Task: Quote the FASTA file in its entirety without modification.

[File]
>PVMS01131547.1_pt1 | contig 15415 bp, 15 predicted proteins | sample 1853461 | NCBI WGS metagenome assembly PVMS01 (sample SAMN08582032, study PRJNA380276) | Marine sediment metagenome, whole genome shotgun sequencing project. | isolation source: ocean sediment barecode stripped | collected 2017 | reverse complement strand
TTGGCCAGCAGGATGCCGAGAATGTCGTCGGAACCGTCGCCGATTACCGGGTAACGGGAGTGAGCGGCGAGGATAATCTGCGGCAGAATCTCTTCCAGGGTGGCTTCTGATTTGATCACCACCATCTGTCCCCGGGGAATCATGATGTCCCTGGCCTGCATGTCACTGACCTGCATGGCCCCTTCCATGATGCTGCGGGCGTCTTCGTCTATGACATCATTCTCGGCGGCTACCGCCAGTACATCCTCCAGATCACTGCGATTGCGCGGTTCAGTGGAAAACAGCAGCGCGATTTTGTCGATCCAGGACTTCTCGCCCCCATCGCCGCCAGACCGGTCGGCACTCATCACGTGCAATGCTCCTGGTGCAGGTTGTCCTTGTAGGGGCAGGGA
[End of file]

>PVMS01131547.1_pt1 | contig 15415 bp, 15 predicted proteins | sample 1853461 | NCBI WGS metagenome assembly PVMS01 (sample SAMN08582032, study PRJNA380276) | Marine sediment metagenome, whole genome shotgun sequencing project. | isolation source: ocean sediment barecode stripped | collected 2017 | reverse complement strand
TTGGCCAGCAGGATGCCGAGAATGTCGTCGGAACCGTCGCCGATTACCGGGTAACGGGAGTGAGCGGCGAGGATAATCTGCGGCAGAATCTCTTCCAGGGTGGCTTCTGATTTGATCACCACCATCTGTCCCCGGGGAATCATGATGTCCCTGGCCTGCATGTCACTGACCTGCATGGCCCCTTCCATGATGCTGCGGGCGTCTTCGTCTATGACATCATTCTCGGCGGCTACCGCCAGTACATCCTCCAGATCACTGCGATTGCGCGGTTCAGTGGAAAACAGCAGCGCGATTTTGTCGATCCAGGACTTCTCGCCCCCATCGCCGCCAGACCGGTCGGCACTCATCACGTGCAATGCTCCTGGTGCAGGTTGTCCTTGTAGGGGCAGGGA